This habit seems to have extended to social media. To be quite honest, I usually find Facebook tedious and bit needy. Instagram often feels fickle & hyped up on pretty places (which I enjoy) & success-oriented quotes. LinkedIn nearly always feels focused & fair (I have more than my share of followers over there, so I am likely biased.). Twitter feels balanced on most days; a bit like my memory of my high school cafeteria at lunchtime. (Except for the realm of politics.) You are clearly aware that all of the various groups are present, but no one really cares if they hang out near you. There is usually enough decorum, to keep the room from devolving into an all-out food fight.

My assessment of a social media definitely impacts my willingness to enter into a relationship with them. My patience can be worn thin, just as I would feel when ready to leave a party where I feel disengaged.

These days, I’m only willing to invest my time and trouble, where I feel understood & loosely accepted. I’ll delete a page willy-nilly, if I have a clear and present sense that their algorithm is on a path to “ostracize” me. (I’m a proud sort. I won’t hang around to feel the sting of the sneers.) When re-starting on Instagram this past May, I haplessly re-shared a random photo of an old structure in London and the photographer reported me to the powers that be. This unfolded even though I had clearly attributed her, took the photo down immediately & tendered an apology. (Turns out she was somewhat of a big deal over there. I explained that my articles are often shared without my direct permission, but if attributed I’m usually ok with it. But, alas this was her foul to call.)

Lesson learned: Don’t share great photos on Instagram? (Know Instagram is a business for many. I now know & respect this.)

If a coaching client were to ask me about this topic, I know how I would respond: Spend time where you feel uplifted. If something feels horrible, stay away. Take a break and then possibly re-engage. But first, look into your heart and find out the “why”. Develop your personal brand, where you feel aligned with the “vibe”.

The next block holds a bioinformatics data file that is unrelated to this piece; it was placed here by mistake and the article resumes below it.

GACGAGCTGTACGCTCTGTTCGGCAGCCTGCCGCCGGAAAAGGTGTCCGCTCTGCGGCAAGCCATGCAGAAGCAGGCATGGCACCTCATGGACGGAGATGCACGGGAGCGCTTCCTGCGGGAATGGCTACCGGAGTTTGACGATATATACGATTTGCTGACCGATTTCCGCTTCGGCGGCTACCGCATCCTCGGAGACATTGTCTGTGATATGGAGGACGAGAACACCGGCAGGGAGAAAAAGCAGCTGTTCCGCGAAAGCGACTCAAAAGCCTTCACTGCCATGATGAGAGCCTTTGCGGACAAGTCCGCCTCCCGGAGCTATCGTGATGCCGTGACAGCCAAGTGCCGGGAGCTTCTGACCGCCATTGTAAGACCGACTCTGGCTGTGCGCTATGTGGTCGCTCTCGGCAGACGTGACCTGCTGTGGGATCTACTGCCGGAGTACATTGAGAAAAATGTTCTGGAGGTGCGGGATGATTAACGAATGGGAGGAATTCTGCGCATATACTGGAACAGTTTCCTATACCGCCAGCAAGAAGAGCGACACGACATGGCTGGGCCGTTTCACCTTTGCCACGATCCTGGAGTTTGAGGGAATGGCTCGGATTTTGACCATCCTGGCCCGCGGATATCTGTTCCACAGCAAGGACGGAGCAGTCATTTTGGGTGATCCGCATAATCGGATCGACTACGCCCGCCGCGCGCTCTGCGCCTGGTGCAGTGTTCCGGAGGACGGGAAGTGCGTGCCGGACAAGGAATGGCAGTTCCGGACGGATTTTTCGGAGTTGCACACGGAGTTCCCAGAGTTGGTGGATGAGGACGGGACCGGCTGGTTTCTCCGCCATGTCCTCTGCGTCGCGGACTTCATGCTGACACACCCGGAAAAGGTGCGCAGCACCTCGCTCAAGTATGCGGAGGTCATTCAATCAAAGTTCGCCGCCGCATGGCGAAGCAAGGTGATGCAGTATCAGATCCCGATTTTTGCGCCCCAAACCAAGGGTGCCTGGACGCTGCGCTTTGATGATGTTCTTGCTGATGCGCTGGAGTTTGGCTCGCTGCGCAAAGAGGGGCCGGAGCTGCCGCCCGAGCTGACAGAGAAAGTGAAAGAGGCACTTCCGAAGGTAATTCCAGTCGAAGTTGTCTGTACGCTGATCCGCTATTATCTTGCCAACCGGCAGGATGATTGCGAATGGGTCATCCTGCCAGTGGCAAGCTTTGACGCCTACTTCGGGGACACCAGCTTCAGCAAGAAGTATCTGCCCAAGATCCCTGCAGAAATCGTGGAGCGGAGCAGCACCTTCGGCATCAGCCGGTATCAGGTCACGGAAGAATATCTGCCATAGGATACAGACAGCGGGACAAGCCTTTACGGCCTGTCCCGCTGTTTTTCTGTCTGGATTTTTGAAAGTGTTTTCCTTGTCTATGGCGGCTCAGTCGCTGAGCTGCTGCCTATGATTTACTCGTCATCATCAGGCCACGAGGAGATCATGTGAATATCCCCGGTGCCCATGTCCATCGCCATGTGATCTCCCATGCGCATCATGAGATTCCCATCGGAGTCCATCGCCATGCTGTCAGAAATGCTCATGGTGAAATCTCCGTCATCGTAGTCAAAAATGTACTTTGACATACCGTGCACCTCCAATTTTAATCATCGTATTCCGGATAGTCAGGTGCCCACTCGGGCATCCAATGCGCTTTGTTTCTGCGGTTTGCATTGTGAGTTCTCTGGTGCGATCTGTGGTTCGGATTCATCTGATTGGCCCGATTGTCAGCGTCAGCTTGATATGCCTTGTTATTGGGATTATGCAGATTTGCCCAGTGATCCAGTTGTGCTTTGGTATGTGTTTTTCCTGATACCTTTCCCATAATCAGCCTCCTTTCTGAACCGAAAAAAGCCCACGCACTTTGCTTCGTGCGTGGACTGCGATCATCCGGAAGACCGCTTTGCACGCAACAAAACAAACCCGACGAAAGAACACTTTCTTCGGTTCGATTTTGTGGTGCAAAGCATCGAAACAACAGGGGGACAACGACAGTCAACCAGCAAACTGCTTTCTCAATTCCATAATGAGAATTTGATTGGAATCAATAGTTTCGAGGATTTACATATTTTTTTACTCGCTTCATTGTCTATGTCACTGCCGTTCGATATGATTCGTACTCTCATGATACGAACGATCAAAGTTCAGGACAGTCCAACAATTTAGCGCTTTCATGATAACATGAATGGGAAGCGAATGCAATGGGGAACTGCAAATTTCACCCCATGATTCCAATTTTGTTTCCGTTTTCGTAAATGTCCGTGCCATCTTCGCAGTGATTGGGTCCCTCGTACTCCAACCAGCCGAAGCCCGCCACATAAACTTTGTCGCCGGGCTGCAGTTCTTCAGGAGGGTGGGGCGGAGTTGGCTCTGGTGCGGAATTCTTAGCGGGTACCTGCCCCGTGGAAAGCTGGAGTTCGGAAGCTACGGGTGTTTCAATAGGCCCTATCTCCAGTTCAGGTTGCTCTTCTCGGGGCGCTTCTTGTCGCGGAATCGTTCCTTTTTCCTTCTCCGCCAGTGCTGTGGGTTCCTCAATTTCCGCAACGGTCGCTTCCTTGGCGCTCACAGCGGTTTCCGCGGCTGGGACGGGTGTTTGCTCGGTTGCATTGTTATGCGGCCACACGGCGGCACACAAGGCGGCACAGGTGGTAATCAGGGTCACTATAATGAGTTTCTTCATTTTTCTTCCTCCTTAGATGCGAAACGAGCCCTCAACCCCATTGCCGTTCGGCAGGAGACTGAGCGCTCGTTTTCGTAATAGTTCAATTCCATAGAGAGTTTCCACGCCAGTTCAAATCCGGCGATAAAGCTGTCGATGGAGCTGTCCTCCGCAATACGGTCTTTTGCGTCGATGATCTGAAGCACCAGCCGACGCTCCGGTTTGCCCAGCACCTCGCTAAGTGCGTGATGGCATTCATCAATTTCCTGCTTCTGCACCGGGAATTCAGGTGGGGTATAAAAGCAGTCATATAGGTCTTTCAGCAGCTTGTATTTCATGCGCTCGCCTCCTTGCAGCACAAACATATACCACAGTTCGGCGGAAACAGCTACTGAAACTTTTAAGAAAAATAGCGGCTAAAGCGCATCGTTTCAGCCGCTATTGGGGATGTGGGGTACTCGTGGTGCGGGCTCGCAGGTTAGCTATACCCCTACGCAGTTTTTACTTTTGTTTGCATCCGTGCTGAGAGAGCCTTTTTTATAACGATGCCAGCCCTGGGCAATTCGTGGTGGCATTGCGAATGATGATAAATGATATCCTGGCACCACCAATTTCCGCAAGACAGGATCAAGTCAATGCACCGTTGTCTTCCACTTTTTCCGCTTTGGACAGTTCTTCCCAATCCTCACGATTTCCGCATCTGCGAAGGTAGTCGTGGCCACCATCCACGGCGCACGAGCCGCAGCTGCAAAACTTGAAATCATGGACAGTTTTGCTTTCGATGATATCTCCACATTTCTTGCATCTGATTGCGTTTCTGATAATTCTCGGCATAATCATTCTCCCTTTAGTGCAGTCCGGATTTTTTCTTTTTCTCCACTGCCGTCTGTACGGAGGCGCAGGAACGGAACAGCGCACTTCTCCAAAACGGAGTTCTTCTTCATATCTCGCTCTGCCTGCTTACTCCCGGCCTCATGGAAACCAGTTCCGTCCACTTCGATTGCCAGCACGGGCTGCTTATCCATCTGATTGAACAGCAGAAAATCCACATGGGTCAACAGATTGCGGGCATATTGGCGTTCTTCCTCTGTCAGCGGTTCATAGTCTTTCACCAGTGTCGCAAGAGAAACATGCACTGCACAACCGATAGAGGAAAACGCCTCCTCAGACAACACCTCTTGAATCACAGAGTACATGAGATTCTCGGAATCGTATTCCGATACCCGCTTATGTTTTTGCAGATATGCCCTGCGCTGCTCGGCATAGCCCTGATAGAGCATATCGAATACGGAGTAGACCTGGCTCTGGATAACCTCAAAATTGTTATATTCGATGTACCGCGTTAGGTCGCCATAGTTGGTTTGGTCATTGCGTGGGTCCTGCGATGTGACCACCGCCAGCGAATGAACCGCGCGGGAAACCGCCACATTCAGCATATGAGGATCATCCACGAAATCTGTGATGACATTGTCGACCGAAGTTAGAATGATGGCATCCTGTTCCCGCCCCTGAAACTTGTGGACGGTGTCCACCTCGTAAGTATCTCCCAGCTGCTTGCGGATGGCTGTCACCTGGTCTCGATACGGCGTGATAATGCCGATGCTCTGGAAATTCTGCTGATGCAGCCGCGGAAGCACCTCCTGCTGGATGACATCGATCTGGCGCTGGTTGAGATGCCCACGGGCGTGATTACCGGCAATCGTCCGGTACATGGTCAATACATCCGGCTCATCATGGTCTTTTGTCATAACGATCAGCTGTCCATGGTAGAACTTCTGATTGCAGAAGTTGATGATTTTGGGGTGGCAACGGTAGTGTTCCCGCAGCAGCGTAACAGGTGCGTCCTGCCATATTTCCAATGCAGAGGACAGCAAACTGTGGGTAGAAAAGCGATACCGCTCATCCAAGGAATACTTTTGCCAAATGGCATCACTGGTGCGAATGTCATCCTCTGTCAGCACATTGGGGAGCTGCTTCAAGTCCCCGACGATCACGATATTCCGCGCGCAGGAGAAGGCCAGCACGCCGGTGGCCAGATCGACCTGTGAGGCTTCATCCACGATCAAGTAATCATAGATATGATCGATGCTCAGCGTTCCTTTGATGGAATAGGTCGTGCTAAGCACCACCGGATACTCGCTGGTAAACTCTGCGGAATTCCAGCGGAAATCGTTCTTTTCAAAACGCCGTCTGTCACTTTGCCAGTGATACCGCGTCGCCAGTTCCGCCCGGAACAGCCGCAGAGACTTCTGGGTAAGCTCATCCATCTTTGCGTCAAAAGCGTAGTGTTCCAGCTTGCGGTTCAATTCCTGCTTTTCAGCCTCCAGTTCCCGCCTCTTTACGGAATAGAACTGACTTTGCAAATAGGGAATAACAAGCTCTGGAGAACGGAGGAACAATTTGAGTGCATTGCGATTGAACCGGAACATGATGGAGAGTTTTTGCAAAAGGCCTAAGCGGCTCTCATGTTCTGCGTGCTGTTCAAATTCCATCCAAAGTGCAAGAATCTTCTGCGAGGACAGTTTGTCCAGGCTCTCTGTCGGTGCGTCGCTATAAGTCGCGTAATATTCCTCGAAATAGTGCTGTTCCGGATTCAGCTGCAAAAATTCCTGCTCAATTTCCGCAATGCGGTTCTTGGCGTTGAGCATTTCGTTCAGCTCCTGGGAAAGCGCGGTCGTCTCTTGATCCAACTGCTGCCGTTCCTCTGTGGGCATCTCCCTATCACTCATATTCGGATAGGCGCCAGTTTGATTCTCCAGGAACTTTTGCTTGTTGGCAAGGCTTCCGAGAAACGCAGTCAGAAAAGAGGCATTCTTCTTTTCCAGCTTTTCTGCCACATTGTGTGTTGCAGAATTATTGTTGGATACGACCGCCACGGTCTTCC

By now, you’re likely getting the sense that my relationships with social media may bear a striking resemblance to the outcome of a Rorschach assessment. I concur. It is entirely possible that this dynamic has possibly re-ignited my teenage insecurities regarding shifting friend groups. On the other hand, it may simply be a lack of stimulation during the marathon that is this pandemic.

I’m unsure.

You make the call.

Have you ever personified social media?

Share your experiences.

BTW, we do more than just talk about social media!
LWTP will launch it’s first mini-course: Personal Branding & Blogging for Introverts in 2021:
Apply here.

Live.Work.Think.Play shares observations concerning a wide array of topics from founding a company — to the perfect office gift. It is designed to share lessons learned from a variety of perspectives.

The Power of a Daily Ritual

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Rituals are the formulas by which harmony is restored.- Terry Tempest Williams

We planted four yellow rose bushes in our backyard garden last summer. They are situated in an area that for some odd reason, everything seems to perish. I have a number of concocted theories as to why this continues to happen. Firstly, our home is well over 70 years old and from what I discern from original plans, a garage once stood near that area. Maybe this contributes. Or there is possibly too much sun. Too little water. Or our 100 pound German Shepard stomps over the plantings when chasing her tennis ball.

I’ve just surveyed the current situation. It’s not looking all that hopeful.